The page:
To date, an estimated 100 ICOs have raised over US$1.2 billion, with a plethora of prospective ICOs frequently reported in industry publications. In June and July this year, ICO funding surpassed that of angel and early-stage VC funding combined. Continue Reading

High Court Reiterates High Threshold for Enforcement of Annulled Awards

Posted in Dispute Resolution

By Charles Rae

A High Court decision has reiterated the difficulties international parties face in enforcing in England awards set aside by courts at the seat of arbitration. In Maximov v OJSC Novolipetsky Metallurgichesky Kombinat[1] the Claimant had applied for enforcement of an award made by the International Commercial Arbitration Court of the Chamber of Commerce and Industry of the Russian Federation (‘ICAC’), notwithstanding that the award had been annulled by the Russian courts. The Claimant had argued that the perverse nature of the decisions annulling the award meant that they should not prevent the award being enforced in England. The High Court dismissed the application holding that the Claimant had failed to discharge the high threshold required in these circumstances to warrant enforcement of the award. There was no evidence that the annulment had been procured by actual bias and the decisions were not so extreme or incorrect as to lead to the conclusion that they had not been made by the Russian court in good faith.

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UK Government sets out its preferred post-Brexit landscape for data protection

Posted in Brexit, Data Protection

By Gail Crawford and Calum Docherty

Her Majesty’s Government last week published a position paper outlining its preferred post-Brexit landscape for data protection. The high-level takeaways are hardly surprising: the government stresses that it intends to “remain a global leader on data protection” and, as we already know, the UK’s Data Protection Bill, announced in the Queen’s Speech, will implement the EU’s General Data Protection Regulation (GDPR).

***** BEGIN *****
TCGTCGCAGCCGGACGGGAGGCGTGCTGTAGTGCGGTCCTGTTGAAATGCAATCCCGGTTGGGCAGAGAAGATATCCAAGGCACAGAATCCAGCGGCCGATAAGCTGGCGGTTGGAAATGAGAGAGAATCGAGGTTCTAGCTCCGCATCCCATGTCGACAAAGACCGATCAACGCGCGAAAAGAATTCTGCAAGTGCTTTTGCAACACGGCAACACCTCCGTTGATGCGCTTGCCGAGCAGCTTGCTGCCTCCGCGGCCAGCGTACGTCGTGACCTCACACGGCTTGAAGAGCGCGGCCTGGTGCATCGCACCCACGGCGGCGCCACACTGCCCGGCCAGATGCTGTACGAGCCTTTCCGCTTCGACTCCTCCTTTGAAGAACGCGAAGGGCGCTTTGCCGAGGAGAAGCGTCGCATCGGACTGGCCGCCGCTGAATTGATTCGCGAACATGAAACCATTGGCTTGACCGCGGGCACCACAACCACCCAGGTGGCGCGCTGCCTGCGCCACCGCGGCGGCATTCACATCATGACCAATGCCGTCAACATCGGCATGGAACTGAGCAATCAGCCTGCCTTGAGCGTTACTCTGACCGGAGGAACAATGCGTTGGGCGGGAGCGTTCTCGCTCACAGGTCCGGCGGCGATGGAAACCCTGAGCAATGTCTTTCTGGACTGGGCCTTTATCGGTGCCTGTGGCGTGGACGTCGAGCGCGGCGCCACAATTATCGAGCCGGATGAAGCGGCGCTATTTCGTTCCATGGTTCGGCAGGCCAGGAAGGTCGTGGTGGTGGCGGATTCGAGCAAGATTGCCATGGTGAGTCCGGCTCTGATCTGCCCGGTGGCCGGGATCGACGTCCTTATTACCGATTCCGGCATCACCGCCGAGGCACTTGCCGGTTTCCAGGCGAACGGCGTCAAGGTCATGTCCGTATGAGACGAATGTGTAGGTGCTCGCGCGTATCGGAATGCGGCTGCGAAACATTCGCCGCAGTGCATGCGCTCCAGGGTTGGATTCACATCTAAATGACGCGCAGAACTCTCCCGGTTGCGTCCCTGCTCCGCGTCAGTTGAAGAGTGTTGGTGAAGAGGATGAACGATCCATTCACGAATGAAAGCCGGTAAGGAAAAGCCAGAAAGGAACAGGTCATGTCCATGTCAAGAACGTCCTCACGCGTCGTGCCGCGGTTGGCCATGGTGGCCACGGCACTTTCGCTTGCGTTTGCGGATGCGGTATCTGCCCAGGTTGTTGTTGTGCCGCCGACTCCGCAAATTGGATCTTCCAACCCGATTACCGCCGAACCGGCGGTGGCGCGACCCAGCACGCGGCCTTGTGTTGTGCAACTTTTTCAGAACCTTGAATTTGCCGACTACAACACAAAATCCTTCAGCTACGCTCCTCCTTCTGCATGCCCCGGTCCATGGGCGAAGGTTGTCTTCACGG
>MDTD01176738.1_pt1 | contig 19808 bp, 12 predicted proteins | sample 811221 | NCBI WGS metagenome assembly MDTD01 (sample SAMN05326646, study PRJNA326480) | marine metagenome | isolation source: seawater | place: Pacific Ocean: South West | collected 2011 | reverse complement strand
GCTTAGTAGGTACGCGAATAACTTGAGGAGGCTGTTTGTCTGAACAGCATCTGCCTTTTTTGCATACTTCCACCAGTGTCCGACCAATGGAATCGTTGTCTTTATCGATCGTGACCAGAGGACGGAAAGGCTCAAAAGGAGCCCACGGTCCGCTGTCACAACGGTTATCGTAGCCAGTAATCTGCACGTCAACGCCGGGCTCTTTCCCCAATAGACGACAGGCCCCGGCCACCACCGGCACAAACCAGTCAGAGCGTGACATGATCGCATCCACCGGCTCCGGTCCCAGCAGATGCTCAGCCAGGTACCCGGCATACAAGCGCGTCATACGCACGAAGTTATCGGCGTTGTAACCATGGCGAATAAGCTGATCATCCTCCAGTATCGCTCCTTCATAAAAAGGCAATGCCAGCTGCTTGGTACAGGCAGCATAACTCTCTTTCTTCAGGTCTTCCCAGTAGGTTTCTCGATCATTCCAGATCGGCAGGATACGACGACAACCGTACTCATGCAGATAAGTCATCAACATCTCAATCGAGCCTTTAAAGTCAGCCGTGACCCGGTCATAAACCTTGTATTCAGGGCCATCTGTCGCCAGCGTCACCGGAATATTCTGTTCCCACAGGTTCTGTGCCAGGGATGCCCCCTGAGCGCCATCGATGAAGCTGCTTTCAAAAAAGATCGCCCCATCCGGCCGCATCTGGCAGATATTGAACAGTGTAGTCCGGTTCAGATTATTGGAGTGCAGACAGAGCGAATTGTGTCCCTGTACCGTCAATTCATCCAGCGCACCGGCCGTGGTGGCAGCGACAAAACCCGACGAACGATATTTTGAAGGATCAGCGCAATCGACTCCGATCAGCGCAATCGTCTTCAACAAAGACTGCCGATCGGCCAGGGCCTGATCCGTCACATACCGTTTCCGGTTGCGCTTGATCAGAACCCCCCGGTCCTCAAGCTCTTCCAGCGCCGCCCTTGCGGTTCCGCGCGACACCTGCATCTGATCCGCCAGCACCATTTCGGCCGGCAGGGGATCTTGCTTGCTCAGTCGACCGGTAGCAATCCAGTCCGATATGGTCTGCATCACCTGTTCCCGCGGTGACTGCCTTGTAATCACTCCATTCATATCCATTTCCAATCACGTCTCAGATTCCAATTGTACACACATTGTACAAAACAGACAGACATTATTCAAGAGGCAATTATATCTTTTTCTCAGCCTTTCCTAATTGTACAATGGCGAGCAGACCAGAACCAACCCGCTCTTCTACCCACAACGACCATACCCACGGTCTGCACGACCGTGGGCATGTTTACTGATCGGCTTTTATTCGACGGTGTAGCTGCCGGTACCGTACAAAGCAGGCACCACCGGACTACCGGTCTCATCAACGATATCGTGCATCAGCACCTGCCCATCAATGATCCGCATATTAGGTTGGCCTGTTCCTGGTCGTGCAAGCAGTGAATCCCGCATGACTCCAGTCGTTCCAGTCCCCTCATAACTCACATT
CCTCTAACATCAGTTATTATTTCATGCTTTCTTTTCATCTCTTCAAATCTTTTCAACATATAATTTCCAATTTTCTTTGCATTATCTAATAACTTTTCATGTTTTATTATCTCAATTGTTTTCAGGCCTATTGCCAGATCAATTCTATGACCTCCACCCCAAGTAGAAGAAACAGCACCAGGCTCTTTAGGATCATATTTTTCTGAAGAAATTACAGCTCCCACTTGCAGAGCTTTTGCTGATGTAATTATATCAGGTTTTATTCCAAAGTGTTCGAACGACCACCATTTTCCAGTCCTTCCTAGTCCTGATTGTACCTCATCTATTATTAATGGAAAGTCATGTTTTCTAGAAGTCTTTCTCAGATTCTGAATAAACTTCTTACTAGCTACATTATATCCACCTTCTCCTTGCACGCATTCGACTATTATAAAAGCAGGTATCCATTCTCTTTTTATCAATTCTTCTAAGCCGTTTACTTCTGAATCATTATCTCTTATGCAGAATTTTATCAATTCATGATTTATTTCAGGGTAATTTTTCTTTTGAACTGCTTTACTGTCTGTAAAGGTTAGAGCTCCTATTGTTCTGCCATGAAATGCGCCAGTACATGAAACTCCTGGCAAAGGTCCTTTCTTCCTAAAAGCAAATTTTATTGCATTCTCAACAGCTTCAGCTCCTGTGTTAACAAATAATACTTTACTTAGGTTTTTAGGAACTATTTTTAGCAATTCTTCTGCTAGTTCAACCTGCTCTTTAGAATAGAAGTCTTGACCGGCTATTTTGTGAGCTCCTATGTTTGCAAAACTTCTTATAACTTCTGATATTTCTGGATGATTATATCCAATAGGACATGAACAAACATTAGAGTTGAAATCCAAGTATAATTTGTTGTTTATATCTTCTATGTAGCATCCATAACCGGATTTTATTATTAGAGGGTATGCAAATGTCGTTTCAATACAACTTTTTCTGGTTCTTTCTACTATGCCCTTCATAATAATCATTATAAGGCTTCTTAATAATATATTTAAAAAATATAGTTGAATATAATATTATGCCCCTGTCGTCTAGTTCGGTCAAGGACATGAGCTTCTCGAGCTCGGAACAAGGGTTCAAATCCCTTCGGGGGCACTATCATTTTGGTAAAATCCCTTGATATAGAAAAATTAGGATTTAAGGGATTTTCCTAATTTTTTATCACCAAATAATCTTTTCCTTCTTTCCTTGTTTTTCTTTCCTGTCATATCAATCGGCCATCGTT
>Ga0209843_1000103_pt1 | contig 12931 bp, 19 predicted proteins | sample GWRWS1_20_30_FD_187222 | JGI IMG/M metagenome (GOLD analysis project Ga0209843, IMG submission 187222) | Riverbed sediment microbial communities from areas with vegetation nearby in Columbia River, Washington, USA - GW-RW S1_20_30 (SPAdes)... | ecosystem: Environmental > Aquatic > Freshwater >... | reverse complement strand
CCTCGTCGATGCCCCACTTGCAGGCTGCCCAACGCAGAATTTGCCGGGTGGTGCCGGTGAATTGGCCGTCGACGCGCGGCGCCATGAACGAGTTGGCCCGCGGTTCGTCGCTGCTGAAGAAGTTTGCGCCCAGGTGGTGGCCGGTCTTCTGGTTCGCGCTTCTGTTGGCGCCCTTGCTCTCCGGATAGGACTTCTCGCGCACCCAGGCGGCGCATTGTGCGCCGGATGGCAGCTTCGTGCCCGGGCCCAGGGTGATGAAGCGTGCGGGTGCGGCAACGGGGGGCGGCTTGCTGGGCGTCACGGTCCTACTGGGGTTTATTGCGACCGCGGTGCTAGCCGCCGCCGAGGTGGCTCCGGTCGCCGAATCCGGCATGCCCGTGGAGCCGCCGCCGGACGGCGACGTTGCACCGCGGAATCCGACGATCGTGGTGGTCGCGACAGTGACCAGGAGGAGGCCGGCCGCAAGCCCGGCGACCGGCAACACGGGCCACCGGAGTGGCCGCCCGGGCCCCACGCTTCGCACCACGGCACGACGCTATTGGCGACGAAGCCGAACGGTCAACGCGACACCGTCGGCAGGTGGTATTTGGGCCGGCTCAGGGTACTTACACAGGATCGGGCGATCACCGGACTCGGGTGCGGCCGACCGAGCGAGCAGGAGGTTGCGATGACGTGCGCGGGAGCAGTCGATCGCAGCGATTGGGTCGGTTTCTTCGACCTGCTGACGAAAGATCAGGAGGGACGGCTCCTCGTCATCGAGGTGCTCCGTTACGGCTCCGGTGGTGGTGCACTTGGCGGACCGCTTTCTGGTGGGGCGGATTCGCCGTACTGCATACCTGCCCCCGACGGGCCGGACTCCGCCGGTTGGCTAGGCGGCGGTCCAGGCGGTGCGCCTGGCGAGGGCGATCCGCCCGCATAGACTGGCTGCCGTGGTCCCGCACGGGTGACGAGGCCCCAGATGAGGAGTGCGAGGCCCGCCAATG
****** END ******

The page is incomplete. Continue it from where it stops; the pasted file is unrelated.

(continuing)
The paper’s top priority is the frictionless movement of personal data between the UK and the EU. The government sets out the Schrems test – i.e., that standards in a non-EU country must be “essentially equivalent” to those applied in the EU – and emphasises that the UK will be in an “unprecedented position” at Brexit, as the UK will have fully implemented the GDPR and so have the same data protection standards as the remaining EU member states. The government priority, then, is for the UK and the EU “to agree early in the process to mutually recognise each other’s data protection frameworks” to allow the free flow of personal data to continue at the time of Brexit. This bespoke interim solution would be followed up with agreed timelines about longer-term arrangements, with the paper suggesting that the UK will ultimately seek an adequacy decision. Continue Reading

CMA Updates its Penalties Guidance for UK and EU Competition Law Infringements

Posted in EU and Competition

By Jonathan Parker and Calum Warren

On 2 August 2017, the UK Competition and Markets Authority (CMA) launched a consultation on proposals to amend the Office of Fair Trading’s 2012 guidance as to the appropriate amount of a penalty for infringements of the prohibitions against anti-competitive agreements and an abuse of a dominant position contained in the Competition Act 1998 (the Current Penalties Guidance). The consultation proposes the following four main changes to the Current Penalties Guidance, most of which are clarifications to the CMA’s current policy based on its existing decisional practice. The CMA has not proposed any amendments in relation to the adjustment for duration (step 2) or the adjustment to prevent the maximum penalty being exceeded and to avoid double jeopardy (step 5).

1. The starting point for calculating fines (step 1). The Current Penalties Guidance provides that the starting point for a fine may be up to 30% of an undertaking’s turnover in the relevant product and geographic market in the last business year. Whilst the CMA does not consider detailing a starting point for every type of infringement appropriate, and confirms that there is no pre-set “tariff” for different infringements, the CMA proposes to amend the Current Penalties Guidance to state that it will generally use a starting point of:

(i) Between 21-30% for the most serious types of infringement (i.e., those which the CMA considers to be so-called “object” infringements, such as cartel offences, as well as excessive and predatory pricing)

(ii) Between 10-20% for certain less serious object infringements and for infringements by “effect” (i.e., those for which the CMA must carry out an assessment to establish that the behaviour in question has had an anti-competitive effect on the market)

(iii) Less than 10% may be applied if the assessment of the specific circumstances of the case leads to a downwards adjustment. If more than one undertaking has taken part in an infringement, the CMA proposes clarifying that it will expect to apply the same starting point for each undertaking. Continue Reading